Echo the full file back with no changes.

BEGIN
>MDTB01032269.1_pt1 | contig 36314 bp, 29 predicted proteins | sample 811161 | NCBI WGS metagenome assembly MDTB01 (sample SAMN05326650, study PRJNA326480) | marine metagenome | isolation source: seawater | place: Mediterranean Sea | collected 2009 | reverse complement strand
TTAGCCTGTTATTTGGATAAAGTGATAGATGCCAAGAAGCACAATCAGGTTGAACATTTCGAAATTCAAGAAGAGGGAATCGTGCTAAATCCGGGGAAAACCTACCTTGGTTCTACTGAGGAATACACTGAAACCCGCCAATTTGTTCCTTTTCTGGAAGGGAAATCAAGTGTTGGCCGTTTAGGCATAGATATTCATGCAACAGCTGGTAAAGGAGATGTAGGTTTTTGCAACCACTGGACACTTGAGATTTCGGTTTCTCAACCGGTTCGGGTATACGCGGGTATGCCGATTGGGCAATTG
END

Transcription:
>MDTB01032269.1_pt1 | contig 36314 bp, 29 predicted proteins | sample 811161 | NCBI WGS metagenome assembly MDTB01 (sample SAMN05326650, study PRJNA326480) | marine metagenome | isolation source: seawater | place: Mediterranean Sea | collected 2009 | reverse complement strand
TTAGCCTGTTATTTGGATAAAGTGATAGATGCCAAGAAGCACAATCAGGTTGAACATTTCGAAATTCAAGAAGAGGGAATCGTGCTAAATCCGGGGAAAACCTACCTTGGTTCTACTGAGGAATACACTGAAACCCGCCAATTTGTTCCTTTTCTGGAAGGGAAATCAAGTGTTGGCCGTTTAGGCATAGATATTCATGCAACAGCTGGTAAAGGAGATGTAGGTTTTTGCAACCACTGGACACTTGAGATTTCGGTTTCTCAACCGGTTCGGGTATACGCGGGTATGCCGATTGGGCAATTG